It’s been three days since I started ROW80 and already I see my goals my need changing. I’ve written two out of three days, which is good. But I’ve only managed about 500 words per day which is 1000 words shy of my goal of 1000 words per day.
I tend to beat myself up over goals which is one reason that during my hiatus from fiction writing I didn’t make any writing goals. I wrote as I felt lead. I have little vignettes and scenes that run the gamut of emotions: humour, angst, passion, anger, lust, tenderness. Some of these are the best scenes I’ve ever written. Why? Because I just let them happen. I didn’t have an agenda. I didn’t have any finish-by-this-date goals and I had no intention of publishing anything during that time. It was all for me. For fun. I’m a writer. Whether anyone else sees my words or not doesn’t change that one fact. Writers write.
ROW80 is part of my personal therapy. As someone who has been a therapist, I know the importance of attainable goals, especially when one is attempting to change behavior patterns or ways of thinking that are no longer useful, or perhaps even harmful. We need to feel a level of success in order to continue moving forward on our quest for self-improvement and healing. What I like about ROW80 is that no one is there to stand in judgement if the goals I set for myself were too lofty or perhaps not even the right goals for right now. I can attempt to meet the mark I set for myself and if I fail, I get to determine the cause for that failure and adjust my goals as needed. Or not. Maybe that goal is a stretch goal and maybe I need it there to push me. Sometimes stretch goals are very, very good. Sometimes they can be detrimental.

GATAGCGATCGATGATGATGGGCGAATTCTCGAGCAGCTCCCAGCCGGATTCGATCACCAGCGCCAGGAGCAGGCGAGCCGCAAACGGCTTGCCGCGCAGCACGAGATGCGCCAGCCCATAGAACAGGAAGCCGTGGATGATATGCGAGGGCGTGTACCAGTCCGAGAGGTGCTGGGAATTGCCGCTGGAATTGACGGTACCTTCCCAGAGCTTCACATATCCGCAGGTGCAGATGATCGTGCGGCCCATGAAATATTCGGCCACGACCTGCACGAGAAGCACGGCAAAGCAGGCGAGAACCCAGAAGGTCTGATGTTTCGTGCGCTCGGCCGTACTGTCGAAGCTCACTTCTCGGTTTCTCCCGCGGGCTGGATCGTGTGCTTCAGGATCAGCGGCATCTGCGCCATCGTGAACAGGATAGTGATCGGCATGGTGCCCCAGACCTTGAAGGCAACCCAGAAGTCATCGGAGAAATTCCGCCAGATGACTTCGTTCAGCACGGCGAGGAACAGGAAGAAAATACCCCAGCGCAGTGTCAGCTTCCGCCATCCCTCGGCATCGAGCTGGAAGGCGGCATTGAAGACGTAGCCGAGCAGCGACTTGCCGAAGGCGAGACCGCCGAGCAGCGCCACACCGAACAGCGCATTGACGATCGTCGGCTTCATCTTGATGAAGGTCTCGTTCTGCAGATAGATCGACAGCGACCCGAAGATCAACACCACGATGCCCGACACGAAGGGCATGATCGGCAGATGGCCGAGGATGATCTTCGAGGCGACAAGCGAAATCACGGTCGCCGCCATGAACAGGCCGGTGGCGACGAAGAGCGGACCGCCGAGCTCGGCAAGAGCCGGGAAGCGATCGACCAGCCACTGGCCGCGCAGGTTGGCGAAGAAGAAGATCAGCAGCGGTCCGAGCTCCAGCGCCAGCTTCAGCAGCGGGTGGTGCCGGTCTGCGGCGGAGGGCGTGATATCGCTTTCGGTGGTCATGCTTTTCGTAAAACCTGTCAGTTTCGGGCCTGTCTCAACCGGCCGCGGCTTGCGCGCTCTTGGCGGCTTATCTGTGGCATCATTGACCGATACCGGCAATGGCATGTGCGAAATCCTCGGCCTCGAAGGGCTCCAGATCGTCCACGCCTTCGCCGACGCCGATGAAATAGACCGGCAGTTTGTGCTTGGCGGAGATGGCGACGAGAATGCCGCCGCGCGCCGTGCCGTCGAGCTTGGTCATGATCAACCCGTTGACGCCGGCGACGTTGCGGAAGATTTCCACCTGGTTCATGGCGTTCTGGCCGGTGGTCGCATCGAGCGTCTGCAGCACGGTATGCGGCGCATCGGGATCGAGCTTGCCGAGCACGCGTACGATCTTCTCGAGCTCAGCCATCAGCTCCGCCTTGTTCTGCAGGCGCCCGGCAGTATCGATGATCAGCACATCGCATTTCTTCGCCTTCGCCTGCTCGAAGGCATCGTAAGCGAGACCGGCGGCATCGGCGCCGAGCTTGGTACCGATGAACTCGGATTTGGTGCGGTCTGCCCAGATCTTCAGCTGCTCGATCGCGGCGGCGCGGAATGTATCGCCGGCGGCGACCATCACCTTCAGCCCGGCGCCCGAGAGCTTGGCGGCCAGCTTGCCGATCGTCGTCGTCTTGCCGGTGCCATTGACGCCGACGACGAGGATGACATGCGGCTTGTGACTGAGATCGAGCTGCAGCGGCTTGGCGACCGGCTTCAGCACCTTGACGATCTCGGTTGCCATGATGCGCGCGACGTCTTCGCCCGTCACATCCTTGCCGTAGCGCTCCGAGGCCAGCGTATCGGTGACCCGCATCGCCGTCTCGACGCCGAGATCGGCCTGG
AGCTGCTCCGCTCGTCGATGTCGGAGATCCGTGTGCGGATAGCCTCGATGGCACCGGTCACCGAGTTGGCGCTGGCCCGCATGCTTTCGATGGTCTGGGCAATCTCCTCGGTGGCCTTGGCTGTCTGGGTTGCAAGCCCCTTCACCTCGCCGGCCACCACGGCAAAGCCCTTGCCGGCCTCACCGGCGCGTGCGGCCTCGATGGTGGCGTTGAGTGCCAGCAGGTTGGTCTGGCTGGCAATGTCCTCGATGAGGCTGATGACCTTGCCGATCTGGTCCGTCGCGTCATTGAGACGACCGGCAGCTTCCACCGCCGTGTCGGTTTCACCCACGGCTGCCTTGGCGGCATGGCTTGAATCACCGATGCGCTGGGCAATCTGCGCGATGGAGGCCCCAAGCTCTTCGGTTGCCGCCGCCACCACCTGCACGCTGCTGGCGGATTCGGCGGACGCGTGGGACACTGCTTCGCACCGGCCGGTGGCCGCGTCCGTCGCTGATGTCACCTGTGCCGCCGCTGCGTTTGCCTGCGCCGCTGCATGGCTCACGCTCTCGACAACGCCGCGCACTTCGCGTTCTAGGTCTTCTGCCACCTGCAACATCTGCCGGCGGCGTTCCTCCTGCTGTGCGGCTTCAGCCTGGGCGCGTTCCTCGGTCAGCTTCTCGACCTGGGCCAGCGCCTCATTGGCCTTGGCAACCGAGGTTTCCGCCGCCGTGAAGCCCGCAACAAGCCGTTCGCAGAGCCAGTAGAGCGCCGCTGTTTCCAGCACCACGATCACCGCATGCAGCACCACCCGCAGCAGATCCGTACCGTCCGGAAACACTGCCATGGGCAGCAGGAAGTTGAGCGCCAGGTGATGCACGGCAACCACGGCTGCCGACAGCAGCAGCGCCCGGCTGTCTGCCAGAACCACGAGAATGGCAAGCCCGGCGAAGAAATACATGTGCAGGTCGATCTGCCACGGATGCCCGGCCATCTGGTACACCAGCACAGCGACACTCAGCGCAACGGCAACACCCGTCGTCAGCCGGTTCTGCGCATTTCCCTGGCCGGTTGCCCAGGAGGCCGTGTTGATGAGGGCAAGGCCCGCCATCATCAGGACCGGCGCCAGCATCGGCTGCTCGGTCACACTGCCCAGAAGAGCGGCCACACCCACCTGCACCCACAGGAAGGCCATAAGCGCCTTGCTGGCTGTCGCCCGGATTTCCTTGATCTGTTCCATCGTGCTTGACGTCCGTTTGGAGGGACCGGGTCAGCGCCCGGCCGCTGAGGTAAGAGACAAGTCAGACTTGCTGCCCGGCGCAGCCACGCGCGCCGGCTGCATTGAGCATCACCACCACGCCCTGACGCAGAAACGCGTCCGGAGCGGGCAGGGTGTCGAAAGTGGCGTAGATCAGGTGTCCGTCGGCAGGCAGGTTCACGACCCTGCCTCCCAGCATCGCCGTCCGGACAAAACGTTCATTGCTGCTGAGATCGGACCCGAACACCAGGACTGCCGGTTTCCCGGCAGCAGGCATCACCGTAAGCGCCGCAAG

Right now, because I’m a recovering perfectionist and because I just got the joy of writing fiction back in my life, I am going to drop my word count per writing session goal to 500 words per day. If I do better than that, excellent! If I only make 500 words, still excellent.
Every writer is on his or her own journey. The support we get from each other along the way is invaluable. The support and self-care we give ourselves is even more important. But we need to be honest with ourselves. If we aren’t honest about why we are doing, or not doing, then it’s too easy to fall into the trap of never doing. Or the trap of burning out. I know. I had to quit my job due to burnout because I forgot just how very important self-care is to my well-being. Sure, I was the best process engineer I could be (yes, that is correct. I was a process engineer and systems trainer after I left the world of psychotherapy). But at what cost?
It wasn’t until my health became bad enough that I couldn’t work that I paused and started to consider what I need to be healthy and happy. And what my family needs. I’m still in recovery. It took years for me to get to this place, it may take a while for me to swim out. I’m okay with that. Now. Just as I’m okay with the fact that I may have to exercise my writing brain some more before I can swing 1000+ words per day. And that this draft will likely be that shitty first draft writers talk about. I may have to learn to plot in different ways. I may need to relearn some of the craft I knew inside out and backwards before. And that’s okay. What’s not okay is not trying.
So that’s my update. My goals are changing and I feel good about the progress I’ve made thus far. I hope you feel just as good about your progress, as well.